Palm oil has been all over the news lately – and not just because of health concerns around the way it’s processed. The problem actually goes much deeper than that, all the way down to the depths of the supply chain. Recent reporting has shown that palm oil is often produced with slave and child labor – which has elevated the situation into an urgent industry issue that everyone is frantically trying to solve.

One way to tackle to the problem: improve supply chain transparency and reporting. New guidelines just came out that urge companies to disclose the percentage of palm oil they procure from traceable suppliers and publically declare their efforts to monitor and support workers’ rights.

This case is following a similar path to many social issues – such as greenhouse gas emissions and conflict minerals – where new and improved reporting measures have been enacted to ensure the industry steps up its game and works together to create a more responsible supply chain.

Beyond disclosure, supplier engagement and collaboration is core to sustainability success.

Getting to the heart of the problem: Taking a deeper look at supplier value

The new guidelines represent great progress and will enact ongoing and proactive monitoring of fair labor across all tiers of our supply chain, but to get to the root problem, we need to more effectively and strategically manage supplier relationships from the get-go. When companies put too much emphasis on the lowest cost supplier and other transactional considerations, and ignore sustainability and CSR, they open up their company to risk.

By not focusing on the overall strategic value a supplier could bring the organization – high quality products, sustainable practices, innovation, reduced risk – procurement teams are leaving value on the table, and risk being outperformed by competitors. When sustainable procurement practices and value-generating criteria are prioritized from the outset of a relationship, it sets the stage for future dealings and continual supplier improvement and innovation.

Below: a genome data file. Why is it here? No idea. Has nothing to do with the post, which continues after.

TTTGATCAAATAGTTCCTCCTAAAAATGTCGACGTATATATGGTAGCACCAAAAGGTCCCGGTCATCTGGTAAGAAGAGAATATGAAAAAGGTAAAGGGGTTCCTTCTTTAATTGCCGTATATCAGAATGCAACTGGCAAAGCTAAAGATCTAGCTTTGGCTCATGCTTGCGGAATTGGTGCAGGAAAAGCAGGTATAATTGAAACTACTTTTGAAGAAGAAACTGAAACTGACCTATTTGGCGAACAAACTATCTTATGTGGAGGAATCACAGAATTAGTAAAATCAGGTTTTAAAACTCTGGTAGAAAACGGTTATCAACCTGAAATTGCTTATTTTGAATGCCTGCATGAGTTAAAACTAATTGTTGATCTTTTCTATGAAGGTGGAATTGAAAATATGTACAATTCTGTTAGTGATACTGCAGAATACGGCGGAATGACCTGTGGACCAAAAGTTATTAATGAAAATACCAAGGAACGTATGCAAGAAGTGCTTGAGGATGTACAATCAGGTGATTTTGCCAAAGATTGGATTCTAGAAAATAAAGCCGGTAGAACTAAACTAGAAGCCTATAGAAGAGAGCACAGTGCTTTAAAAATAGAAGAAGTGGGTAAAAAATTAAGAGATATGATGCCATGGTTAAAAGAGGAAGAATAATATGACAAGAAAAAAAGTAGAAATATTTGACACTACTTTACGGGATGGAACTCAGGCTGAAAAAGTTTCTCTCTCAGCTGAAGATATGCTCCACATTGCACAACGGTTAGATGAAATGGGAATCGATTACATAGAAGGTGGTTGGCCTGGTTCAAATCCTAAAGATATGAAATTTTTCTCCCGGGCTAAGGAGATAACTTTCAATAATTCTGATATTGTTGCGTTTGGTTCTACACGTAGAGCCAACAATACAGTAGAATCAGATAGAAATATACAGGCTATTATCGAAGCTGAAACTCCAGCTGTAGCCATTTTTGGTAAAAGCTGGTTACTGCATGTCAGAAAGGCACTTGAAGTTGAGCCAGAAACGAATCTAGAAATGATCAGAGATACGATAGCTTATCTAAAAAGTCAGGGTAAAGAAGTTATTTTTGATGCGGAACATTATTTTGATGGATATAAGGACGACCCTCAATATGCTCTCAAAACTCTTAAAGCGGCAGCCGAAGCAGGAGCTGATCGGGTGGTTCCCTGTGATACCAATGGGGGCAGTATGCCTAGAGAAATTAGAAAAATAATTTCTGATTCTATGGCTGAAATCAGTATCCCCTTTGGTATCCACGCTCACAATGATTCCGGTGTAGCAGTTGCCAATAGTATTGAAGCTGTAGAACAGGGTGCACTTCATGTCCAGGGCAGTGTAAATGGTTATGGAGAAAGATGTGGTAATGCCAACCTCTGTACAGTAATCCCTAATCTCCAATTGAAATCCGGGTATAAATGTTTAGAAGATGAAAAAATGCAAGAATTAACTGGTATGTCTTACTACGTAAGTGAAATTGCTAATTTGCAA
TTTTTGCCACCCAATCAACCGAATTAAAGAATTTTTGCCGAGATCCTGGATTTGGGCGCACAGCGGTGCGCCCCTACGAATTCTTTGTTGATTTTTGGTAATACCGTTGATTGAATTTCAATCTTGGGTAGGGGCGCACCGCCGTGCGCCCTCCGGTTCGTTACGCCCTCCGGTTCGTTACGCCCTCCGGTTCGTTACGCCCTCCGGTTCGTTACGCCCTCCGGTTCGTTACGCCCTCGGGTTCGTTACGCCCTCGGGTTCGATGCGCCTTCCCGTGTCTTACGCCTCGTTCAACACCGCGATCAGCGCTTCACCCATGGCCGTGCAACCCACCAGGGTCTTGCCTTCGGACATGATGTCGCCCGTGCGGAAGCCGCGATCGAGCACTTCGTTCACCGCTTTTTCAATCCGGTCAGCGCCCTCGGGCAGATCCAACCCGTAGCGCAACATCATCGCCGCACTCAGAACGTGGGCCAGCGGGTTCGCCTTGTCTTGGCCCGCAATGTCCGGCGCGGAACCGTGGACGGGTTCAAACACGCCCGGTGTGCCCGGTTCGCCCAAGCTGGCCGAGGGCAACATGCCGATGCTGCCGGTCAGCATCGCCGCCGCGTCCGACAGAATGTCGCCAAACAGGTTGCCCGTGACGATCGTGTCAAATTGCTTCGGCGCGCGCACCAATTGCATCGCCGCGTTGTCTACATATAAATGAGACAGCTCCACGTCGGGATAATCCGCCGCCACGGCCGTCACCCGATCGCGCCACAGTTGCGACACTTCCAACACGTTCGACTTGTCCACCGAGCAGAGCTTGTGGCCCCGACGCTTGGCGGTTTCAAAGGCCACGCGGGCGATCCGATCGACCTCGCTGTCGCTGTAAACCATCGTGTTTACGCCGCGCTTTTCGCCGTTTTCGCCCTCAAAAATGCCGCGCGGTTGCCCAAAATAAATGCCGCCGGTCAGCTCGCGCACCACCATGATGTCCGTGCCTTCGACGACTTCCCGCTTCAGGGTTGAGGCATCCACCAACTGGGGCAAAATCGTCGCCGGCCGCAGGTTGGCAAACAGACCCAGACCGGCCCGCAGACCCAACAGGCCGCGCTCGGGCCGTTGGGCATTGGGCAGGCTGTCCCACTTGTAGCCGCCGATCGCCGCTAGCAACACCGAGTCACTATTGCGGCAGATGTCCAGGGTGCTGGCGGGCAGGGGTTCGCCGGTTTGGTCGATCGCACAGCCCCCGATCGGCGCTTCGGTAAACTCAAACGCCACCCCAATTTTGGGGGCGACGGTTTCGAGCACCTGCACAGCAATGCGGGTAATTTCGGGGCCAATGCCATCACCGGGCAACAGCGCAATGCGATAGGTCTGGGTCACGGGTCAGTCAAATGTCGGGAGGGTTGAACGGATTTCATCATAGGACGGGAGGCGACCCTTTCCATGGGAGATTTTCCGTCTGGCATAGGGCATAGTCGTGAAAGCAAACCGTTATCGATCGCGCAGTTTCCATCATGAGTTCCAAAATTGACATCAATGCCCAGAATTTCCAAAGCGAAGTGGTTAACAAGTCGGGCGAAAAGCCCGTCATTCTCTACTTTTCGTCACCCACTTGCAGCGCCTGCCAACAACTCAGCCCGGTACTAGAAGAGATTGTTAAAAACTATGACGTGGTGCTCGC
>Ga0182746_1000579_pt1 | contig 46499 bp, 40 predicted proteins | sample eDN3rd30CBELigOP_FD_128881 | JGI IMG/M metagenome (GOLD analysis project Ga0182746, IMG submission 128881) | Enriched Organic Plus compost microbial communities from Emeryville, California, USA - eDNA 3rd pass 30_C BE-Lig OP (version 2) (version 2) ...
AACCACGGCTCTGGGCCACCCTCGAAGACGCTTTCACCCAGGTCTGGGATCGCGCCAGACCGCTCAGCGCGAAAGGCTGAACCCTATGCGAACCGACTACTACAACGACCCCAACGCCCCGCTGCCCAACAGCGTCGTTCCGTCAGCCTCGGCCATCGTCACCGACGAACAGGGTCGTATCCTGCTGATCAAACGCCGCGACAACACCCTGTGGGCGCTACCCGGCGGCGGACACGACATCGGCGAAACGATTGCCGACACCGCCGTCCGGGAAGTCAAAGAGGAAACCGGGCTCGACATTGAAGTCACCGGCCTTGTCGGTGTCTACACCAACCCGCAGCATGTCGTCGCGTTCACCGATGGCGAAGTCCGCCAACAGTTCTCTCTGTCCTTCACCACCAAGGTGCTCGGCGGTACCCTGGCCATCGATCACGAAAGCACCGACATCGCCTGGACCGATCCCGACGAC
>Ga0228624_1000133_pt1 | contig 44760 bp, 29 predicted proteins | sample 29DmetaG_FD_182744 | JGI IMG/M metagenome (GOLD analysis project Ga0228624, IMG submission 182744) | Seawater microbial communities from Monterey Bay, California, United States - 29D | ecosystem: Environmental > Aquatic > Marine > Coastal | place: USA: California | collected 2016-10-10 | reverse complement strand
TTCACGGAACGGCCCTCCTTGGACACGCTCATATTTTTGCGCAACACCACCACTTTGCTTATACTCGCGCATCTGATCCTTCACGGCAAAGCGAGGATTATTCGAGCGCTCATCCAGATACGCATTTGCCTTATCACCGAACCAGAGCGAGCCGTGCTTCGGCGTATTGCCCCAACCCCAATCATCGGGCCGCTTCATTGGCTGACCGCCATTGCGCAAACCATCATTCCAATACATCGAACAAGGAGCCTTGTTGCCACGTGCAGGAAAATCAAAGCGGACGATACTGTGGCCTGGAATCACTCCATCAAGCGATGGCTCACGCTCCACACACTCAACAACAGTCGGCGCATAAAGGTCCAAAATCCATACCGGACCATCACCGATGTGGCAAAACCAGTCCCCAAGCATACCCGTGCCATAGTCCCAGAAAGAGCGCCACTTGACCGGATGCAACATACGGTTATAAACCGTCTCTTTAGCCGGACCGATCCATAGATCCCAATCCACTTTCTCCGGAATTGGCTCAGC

This approach needs to be embedded across all sustainability initiatives, and especially in the case of palm oil. Companies need to make business value and sustainability objectives a qualifying factor of supplier relationships. Here are a few guiding principles of successful partnerships:

  • Price and service levels are important factors to consider when choosing a supplier, but sustainability and overall supplier value need to be factored into this decision to safeguard longevity.
  • Companies should ensure potential suppliers have the required legal, financial and environmental documentation in place to deliver products and services in a specific category at the outset of a budding relationship.
  • Teams need to proactively establish performance goals and sustainability targets together with their suppliers and measure them frequently, holding both parties accountable in reaching them.
  • Buyers and suppliers should regularly participate in open and honest conversation about where they are in their goals, where they want to be and what the next steps are to get there.

To learn more about the role supplier value management plays in ensuring business success and best practices for transparency and proactive communication, please read: Next Generation Supplier Management.